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Comes the Change | The Nation

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Comes the Change

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President Obama's first budget is an audacious plan to transform America. Even while dealing with the worsening economic crisis, the president demands that we address the nation's other most pressing problems--from catastrophic climate change to our broken healthcare system. Once the economy has returned to growth, he calls for greater taxes on the wealthy to help cut the deficit in half over four years. Not since Lyndon Johnson's Great Society and Ronald Reagan's conservative rollback has a president proposed anything this ambitious. If passed, it will mark a new era of progressive governance. And yet, in sad testament to how deeply we have fallen, its greatest weakness is that it is not bold enough.

About the Author

Robert L. Borosage
Robert L. Borosage
Robert L. Borosage is president of the Institute for America's Future.

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The irony of American politics is that the right is far weaker than it appears and the left far stronger than it asserts.

Liberals are pushing a range of measures that challenge Obama administration policy.

The president calls for major expansion of the federal role in healthcare, energy and education. He'd make a significant down payment--more than $630 billion over ten years--on universal healthcare, which he wants passed this year. He invests in energy efficiency and projects passage of a cap-and-trade system to limit carbon emissions, auctioning permits to pay for tax cuts that will help working people defray the costs. He makes dramatic investments in education--doubling the number of children served by Early Head Start and turning Pell grants into an entitlement.

To help pay for this, he slaughters many sacred cows. He'll slash the obscene subsidies handed to insurance companies to compete with Medicare. Reduce prescription drug prices. Cut subsidies to agribusiness. Let Bush's tax cuts for those earning more than $250,000 expire. Tax the earnings of equity fund managers as income. Cut subsidies to oil companies. Eliminate banks from the student loan program.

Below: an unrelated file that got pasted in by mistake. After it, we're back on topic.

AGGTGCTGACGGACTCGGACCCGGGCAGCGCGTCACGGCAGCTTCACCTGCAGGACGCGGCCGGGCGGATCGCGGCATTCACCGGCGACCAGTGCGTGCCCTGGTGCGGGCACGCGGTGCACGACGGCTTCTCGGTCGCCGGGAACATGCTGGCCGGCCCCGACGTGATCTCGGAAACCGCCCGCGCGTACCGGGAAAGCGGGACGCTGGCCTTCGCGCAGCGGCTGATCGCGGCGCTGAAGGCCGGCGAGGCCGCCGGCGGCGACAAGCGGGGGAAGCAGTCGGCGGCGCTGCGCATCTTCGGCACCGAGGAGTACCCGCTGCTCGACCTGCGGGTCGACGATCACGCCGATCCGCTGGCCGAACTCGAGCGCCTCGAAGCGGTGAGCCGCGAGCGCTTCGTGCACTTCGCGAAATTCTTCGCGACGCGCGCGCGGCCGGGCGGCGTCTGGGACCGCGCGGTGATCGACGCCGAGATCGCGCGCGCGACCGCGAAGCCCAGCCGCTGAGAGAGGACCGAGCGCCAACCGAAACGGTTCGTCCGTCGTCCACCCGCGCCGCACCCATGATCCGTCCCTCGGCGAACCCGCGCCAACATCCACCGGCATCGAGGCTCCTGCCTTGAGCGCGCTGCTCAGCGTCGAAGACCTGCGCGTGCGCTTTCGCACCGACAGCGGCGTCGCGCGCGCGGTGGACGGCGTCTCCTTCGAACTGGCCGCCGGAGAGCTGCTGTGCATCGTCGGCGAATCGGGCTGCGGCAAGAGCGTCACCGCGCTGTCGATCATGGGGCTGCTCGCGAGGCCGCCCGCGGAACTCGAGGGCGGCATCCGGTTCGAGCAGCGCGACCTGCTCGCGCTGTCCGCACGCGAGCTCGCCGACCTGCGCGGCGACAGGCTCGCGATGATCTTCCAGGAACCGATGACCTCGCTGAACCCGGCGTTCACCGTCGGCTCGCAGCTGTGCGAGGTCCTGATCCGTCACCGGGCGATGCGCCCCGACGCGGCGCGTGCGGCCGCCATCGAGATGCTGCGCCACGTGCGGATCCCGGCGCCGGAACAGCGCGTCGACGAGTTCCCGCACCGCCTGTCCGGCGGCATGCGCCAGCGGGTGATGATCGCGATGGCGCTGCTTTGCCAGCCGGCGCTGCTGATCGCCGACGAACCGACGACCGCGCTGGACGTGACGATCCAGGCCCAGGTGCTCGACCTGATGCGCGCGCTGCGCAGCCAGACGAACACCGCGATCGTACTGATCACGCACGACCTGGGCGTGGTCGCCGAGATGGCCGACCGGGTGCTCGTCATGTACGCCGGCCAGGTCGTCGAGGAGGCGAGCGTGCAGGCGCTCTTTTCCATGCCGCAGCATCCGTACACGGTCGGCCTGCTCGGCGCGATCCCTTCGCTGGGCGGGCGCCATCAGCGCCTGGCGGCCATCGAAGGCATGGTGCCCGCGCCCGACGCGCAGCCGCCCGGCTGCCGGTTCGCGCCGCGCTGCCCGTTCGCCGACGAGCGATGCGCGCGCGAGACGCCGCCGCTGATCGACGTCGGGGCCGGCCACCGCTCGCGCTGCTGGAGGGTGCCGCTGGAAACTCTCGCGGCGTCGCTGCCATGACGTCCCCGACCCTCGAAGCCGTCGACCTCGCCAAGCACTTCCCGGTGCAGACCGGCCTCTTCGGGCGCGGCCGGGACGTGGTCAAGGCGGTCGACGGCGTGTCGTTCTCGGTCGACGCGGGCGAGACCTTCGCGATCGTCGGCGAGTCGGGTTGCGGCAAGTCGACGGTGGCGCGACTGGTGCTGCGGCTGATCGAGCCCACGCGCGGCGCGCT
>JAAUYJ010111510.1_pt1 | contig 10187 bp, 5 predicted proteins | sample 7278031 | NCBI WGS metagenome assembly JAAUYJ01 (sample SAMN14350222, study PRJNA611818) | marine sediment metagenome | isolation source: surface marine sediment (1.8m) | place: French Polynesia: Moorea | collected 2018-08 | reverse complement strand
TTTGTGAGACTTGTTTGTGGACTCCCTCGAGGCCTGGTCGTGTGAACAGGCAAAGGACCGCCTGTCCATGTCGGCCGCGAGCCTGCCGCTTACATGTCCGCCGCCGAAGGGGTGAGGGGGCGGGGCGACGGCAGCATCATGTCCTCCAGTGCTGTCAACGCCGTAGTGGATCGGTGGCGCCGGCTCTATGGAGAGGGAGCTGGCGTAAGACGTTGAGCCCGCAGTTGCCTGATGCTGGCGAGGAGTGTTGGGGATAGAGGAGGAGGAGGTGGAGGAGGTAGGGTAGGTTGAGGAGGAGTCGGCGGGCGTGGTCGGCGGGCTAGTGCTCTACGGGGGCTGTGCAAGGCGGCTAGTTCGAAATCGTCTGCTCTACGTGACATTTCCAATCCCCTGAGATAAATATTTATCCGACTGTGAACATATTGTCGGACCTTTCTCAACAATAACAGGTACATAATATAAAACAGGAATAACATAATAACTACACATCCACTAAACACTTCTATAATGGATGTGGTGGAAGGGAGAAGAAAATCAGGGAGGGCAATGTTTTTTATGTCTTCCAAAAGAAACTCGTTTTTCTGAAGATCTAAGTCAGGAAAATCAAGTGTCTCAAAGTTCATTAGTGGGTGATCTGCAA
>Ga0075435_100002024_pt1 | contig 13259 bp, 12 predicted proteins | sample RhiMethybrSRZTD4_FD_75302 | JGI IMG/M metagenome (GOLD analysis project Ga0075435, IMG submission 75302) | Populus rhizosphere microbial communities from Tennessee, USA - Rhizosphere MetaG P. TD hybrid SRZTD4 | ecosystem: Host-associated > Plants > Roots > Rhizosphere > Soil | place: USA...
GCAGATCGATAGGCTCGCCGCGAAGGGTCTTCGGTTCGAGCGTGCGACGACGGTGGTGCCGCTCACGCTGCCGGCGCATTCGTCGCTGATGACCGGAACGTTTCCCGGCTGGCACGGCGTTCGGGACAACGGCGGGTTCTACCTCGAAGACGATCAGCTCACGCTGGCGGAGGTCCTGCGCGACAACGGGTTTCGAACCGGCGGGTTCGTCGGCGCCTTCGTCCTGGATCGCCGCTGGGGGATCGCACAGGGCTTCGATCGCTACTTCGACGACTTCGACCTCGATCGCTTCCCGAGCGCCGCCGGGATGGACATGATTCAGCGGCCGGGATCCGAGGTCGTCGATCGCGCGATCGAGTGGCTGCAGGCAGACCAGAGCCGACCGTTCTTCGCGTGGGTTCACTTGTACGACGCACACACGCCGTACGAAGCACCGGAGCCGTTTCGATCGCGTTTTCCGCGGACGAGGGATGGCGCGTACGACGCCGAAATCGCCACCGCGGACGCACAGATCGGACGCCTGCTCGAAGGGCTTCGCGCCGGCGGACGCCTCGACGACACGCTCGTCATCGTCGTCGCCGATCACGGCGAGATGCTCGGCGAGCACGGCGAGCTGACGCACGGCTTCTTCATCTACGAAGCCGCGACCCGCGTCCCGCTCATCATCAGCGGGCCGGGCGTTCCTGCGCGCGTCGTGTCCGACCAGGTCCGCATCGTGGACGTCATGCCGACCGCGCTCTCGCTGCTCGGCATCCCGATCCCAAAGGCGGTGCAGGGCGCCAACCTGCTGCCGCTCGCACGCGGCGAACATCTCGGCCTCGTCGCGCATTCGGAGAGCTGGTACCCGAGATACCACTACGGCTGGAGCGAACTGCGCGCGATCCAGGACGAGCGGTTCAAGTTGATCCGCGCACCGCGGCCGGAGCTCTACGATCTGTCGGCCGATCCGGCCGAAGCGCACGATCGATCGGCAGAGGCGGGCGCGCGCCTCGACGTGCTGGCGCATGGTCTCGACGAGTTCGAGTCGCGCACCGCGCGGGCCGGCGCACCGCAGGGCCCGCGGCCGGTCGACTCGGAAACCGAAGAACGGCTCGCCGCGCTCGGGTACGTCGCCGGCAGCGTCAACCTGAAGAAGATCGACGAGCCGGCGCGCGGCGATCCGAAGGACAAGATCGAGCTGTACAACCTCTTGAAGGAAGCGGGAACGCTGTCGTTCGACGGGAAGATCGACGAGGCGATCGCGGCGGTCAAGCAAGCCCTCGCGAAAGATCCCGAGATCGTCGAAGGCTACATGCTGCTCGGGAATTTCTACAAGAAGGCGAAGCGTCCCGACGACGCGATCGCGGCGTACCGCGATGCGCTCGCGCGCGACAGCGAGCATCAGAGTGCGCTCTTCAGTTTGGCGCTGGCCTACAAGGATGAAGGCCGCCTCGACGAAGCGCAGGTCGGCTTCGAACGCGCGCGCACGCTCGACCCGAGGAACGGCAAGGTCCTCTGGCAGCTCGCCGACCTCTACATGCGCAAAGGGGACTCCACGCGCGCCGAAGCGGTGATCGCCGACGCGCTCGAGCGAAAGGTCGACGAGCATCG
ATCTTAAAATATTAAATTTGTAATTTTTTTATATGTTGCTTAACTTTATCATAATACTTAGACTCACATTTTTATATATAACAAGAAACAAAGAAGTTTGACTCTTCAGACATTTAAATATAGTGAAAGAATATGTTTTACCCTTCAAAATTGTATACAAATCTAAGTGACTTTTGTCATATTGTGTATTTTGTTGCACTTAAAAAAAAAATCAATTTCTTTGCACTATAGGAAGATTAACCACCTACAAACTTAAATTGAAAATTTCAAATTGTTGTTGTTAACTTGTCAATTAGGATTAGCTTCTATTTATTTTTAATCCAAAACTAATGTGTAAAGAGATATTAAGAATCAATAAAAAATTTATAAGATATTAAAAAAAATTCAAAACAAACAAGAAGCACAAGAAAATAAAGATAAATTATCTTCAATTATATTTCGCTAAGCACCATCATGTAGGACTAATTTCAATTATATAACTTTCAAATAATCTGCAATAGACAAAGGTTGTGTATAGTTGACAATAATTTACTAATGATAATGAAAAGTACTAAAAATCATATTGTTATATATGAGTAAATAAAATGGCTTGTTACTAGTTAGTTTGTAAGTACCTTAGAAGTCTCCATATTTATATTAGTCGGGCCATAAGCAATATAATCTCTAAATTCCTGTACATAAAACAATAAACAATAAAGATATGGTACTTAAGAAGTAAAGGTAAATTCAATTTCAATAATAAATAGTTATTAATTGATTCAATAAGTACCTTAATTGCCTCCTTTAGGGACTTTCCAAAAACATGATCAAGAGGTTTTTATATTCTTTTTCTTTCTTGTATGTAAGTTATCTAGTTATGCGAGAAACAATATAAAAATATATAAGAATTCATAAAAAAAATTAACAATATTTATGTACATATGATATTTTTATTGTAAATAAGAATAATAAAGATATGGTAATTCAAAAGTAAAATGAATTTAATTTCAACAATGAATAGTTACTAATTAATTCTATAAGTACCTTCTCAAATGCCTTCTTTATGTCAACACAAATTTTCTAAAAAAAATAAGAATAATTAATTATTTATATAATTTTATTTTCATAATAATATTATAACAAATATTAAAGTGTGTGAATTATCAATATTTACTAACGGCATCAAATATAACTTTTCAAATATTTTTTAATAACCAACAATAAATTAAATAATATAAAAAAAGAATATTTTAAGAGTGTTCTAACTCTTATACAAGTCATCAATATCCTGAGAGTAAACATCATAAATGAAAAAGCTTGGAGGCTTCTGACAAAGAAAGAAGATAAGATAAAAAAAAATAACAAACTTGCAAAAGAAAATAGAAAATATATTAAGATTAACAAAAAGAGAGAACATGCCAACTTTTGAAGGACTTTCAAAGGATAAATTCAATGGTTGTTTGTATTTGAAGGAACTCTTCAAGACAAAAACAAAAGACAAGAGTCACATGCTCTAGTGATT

This will spark the mother of all budget battles. Agribusiness, Big Oil, Big Pharma, Wall Street, the business, insurance and military lobbies--all are gearing up multimillion-dollar campaigns to block, limit or delay the change. Republicans, led by Newt Gingrich and Rush Limbaugh, will offer massive resistance, railing against deficit spending and taxes. A citizen mobilization will be needed across the country to sustain the reforms. Soon after the budget rollout, Obama warned the country that the lobbyists and interests are "gearing up for a fight as we speak. My message to them is this: so am I."

The conservative fulminations on spending and deficits aren't merely hypocritical from the party that doubled the national debt in a period of economic recovery. They are deeply wrongheaded. As Federal Reserve chair Ben Bernanke testified, the alternative to record deficits would be "a prolonged episode of economic stagnation."

In fact, the real danger isn't that Obama is spending too much, but too little. The budget optimistically projects that the economy will return to robust growth next year and enjoy brisk 4 percent growth thereafter. Tax hikes and spending cuts are slated to kick in as the economy recovers, leading even Bernanke to warn about the dangers of "premature removal of fiscal stimulus that could blunt the recovery."

The real threat we face isn't the conservative howl about spending and inflation; it's the clear and present danger of a global depression. Most likely, Obama will have to come back for another stimulus and more money for restructuring the banks. For obvious reasons, he is eager to reassure Americans that he will halve the deficit by the end of his term. But until the downturn is stemmed, focus on deficit reduction is misleading, if not dangerous.

Moreover, the president's plan is the first step toward needed long-term reforms. His budget does little to challenge our bloated military budget. Domestic discretionary spending--everything other than entitlements like Social Security and interest on the national debt--declines to about 3.6 percent of the economy, the lowest level since 1962. When the deficit-financed recovery plan ends in two years, investment in education, energy, transportation and more will face deep cuts.

But none of this should distract from the scope of the battle ahead. The president has repudiated the failed conservative policies of the past and called on the country to change course. He has put forth a budget that calls for sweeping change. He has raised the stakes. This will be a transformational presidency if he succeeds. We dare not let him fail.

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